Vasco da Gama
Ian Strathcarron
Mon 5 Jul 2010 19:05

My love affair with Syria continues, especially now we are in Damascus.  Damascus is more prosperous and far less frantic than Aleppo.  It is very small so you always see the dusty hills surrounding the city.  The old city makes up about one quarter of the area of Greater Damascus and is still surrounded by a wall, parts of which are Roman (restored).  There used to be 13 gates into the old city, all of which were closed at sunset.  A few old gates survive, mostly medieval horseshoe arches, built out of black and white stone blocks in a striped pattern and decorated with Arabic calligraphy.  Most of the old city is traffic free as the winding medieval streets are too narrow for cars.

We are staying in the Christian quarter in a charming hotel created out of a large Ottoman house.  To find our hotel you go through Bab Toma (Thomas’ Gate), pass various churches, shrines, seminaries and convents and enter into the house via a plain narrow passage, through a carved wooden door into a magnificent courtyard, tiled on the floor and walls, with a splashing fountain, orange and lemon trees, and ferns and roses in pots.   The roof is open to the sky but partially covered by an awning for shade.  A few small birds regularly fly in and perch in the trees, and a family of brown doves have made a nest on top of one of the brass lanterns.   At any time of the day in this quarter of the city you hear psalms or hymns being chanted.  The large number of devout Syrian Christians was a surprise, although we have become aware of how important Damascus was in the early days of Christianity.

Elsewhere in the city the muezzin call from the mosques five times a day.   Many of the mosques date back to the earliest days of Islam (7th century AD), when Damascus was the capital of the expanding Muslim empire.   The old mosques have much more charm than the modern mosques we have seen everywhere in the Muslim world, which are usually monstrosities.   Other fine ancient buildings are the Khans, inns for travellers, which gave shelter to the pilgrims on their way to Mecca.   Damascus was a crossroads both for the Silk Route from East to West, and for the pilgrims making their way to Mecca for the Haj.

The Ummayad mosque, one of the oldest, largest and most visited in Islam dominates the old city, and is the place I return to every day to find my bearings after getting lost in the souq.   The mosque contains the tomb of Saladin, bane of the Crusaders, although also renowned for his chivalry, and the shrine of John the Baptist.  The site of the mosque had previously been a Byzantine Christian basilica, (containing a casket believed to hold the head of John the Baptist), a Roman temple dedicated to Jupiter, and an earlier temple built by the ancient civilisations who were the original builders of the great temple at Palmyra.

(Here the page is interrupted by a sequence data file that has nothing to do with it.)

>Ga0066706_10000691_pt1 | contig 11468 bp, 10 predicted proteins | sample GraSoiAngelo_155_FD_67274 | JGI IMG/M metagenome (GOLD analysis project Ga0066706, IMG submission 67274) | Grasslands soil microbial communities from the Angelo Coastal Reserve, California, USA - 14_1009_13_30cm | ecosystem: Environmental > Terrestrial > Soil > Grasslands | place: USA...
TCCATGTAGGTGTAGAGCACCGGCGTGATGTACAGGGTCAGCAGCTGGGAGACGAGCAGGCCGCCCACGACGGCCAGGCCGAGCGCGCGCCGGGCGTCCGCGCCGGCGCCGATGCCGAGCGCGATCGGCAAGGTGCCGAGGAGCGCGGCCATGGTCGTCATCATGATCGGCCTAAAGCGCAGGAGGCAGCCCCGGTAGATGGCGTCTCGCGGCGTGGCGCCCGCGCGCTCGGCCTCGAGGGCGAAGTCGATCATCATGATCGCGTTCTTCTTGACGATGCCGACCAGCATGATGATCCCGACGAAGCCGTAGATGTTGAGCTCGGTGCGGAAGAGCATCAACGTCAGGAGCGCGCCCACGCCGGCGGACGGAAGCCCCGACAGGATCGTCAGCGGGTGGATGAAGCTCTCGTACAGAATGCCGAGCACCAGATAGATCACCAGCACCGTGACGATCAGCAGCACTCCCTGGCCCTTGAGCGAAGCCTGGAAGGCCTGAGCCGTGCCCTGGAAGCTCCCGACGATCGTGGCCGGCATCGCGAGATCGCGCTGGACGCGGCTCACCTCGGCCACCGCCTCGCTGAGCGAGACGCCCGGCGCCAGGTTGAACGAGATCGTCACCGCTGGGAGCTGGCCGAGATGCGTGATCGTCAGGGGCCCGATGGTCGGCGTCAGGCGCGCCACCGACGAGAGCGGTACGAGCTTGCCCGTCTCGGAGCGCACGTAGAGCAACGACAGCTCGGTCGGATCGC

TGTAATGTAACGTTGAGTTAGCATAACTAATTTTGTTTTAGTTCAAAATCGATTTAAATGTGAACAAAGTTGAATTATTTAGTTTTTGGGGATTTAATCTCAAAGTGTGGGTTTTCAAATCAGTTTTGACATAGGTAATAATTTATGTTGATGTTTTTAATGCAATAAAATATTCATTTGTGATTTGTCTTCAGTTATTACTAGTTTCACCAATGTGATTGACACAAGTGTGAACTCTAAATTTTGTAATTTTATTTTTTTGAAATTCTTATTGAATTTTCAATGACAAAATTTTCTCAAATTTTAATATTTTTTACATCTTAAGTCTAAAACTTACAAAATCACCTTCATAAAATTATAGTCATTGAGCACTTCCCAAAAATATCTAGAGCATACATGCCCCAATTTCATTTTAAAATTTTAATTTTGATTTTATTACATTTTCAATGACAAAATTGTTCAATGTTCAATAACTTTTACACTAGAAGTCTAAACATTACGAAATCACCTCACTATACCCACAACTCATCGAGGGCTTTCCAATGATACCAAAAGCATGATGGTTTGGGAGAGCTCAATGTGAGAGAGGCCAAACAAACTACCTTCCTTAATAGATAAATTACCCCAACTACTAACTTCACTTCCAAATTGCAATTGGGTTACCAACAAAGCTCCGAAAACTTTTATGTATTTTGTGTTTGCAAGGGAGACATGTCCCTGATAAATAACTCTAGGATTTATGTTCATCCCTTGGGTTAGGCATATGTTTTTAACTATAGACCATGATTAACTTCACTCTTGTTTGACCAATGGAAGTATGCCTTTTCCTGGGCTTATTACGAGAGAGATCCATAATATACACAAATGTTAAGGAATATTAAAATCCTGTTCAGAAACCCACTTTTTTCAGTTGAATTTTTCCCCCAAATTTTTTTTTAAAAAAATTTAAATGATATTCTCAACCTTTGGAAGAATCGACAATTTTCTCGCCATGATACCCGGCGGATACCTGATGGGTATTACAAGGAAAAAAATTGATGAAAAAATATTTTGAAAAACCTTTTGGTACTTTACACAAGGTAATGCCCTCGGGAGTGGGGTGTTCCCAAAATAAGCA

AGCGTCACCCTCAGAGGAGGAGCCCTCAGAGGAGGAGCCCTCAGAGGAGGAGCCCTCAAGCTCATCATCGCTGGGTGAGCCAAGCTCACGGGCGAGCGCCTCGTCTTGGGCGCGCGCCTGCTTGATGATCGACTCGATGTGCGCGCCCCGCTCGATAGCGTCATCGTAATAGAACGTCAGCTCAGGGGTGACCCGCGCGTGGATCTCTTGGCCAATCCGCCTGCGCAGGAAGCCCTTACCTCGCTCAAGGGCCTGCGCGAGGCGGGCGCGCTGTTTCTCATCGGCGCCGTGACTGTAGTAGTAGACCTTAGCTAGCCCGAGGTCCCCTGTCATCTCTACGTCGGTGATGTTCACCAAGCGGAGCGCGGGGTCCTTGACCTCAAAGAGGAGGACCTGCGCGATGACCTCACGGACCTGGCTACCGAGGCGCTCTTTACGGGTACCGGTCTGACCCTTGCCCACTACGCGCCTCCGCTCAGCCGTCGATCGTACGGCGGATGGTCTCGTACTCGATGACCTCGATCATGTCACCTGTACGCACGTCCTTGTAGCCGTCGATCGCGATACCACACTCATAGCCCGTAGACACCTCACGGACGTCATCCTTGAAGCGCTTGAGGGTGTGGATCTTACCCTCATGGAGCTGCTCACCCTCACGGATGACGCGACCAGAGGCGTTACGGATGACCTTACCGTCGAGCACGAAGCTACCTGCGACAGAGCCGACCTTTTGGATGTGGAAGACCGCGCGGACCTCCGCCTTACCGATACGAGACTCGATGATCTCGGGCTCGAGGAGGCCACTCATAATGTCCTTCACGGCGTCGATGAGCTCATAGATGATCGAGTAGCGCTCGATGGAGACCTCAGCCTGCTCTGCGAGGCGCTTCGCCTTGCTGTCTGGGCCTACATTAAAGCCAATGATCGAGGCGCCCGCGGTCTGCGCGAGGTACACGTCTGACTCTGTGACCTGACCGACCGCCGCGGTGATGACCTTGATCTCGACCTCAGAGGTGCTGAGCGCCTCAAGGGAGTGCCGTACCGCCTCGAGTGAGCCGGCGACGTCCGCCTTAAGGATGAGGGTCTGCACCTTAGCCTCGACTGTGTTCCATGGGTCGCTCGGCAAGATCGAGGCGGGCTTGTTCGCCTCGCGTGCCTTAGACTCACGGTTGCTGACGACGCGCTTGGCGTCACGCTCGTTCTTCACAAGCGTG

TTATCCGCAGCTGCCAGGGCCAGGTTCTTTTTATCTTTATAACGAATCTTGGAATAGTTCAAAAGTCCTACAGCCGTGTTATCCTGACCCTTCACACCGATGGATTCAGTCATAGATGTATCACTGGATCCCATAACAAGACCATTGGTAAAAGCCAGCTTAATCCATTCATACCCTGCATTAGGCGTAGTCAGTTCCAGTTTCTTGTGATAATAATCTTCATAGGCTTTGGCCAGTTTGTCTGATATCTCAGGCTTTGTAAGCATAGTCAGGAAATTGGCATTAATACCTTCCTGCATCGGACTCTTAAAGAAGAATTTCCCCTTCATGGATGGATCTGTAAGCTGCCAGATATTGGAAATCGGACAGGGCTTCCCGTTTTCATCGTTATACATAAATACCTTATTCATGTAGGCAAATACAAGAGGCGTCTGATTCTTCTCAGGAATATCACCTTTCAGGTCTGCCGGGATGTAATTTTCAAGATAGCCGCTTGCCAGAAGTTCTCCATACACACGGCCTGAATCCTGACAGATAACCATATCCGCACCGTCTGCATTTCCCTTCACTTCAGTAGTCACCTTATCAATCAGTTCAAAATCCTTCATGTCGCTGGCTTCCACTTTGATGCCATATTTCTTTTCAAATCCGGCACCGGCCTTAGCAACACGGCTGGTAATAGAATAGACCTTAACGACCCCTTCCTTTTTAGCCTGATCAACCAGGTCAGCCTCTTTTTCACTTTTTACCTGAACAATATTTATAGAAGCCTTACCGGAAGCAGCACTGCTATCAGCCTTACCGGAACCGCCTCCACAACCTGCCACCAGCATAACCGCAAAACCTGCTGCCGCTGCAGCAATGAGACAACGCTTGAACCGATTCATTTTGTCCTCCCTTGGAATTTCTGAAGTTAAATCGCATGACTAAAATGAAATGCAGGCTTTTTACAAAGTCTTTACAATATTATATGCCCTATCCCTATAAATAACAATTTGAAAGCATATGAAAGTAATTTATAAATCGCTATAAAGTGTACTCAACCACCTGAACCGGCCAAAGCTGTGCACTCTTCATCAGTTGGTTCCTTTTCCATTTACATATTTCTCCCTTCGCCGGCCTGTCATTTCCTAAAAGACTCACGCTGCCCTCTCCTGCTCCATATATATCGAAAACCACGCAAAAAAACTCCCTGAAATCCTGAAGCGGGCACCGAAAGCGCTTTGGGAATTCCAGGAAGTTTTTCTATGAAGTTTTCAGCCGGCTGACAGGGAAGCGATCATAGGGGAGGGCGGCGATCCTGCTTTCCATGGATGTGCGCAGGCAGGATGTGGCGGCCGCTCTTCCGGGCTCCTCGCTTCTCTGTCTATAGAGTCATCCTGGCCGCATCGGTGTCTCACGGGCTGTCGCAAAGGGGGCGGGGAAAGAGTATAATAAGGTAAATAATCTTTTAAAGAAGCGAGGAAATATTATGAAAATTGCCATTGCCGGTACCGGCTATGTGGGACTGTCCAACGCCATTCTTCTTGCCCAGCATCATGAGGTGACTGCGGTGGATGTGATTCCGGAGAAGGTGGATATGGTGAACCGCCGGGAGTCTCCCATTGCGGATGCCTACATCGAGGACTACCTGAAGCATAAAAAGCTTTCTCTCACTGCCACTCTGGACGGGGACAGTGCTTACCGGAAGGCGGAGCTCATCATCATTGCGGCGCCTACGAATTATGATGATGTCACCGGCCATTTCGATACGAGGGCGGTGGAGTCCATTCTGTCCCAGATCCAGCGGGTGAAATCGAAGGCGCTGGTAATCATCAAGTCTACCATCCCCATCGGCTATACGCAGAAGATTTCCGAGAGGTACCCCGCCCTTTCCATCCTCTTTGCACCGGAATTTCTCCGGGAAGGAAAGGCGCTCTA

Unusually, the central courtyard of the mosque is decorated with beautiful mosaics, showing palaces, trees and fruit in shimmering  gold, green and blue tiles (perhaps a representation of Paradise).  The rule of the Ummayad Caliph lasted until 750 AD, after which time figurative design was disapproved of in mosque interiors.

The mosque also holds the shrine of Hussein, revered son of Ali (Mohammed’s son-in-law) and Fatima, (Mohammed’s daughter).  Ali is regarded as the founder of the Shia branch of Islam, whereas the Sunnis see their founding father as Abu Bakr, close friend of Mohammed, and father of his second wife.   Abu Bakr was the first Caliph (spiritual  and political leader).  The differences between Sunni and Shia are political rather than religious.  90% of Muslims are Sunni and could be regarded as mainstream Muslims, many of whom have adapted to the modern world (although their number includes fundamentalist fanatics like Osama bin Laden, a Saudi Wahhabi).  The Shia, whose leaders are called Imams, are found predominately in Iran and Iraq.  The recent Shia Imans (such as Ayatollah Khomeini) have called for a return to strict traditional habits, the most noticeable of which are women being almost totally covered in black robes, like the women in Saudi Arabia (which is Sunni but influenced by the fundamentalist Wahhabi sect).  The mosque today was full of black-clad Iraqi women visiting the shrine of Hussein.   Syrian women, of any religion, are mostly dressed in western style, in tight fitting tops, jeans, make up and earrings.   Some of them cover their hair and neck with a scarf, but they usually have a fully made up face and accessorise with sunglasses on top of their heads and sometimes a diamond nose stud.  A lot of the Syrian women are very beautiful.  It must be strange for the Iraqi women in their ugly black abeyas and hejabs (cloaks and head scarves) to observe their attractive and liberated Syrian counterparts.  (Although I have a friend who takes tour parties into Iran, wears an abeya and says she finds it liberating.)   To walk around the mosque I have to wear a hooded robe and I find it very hot and somewhat annoying.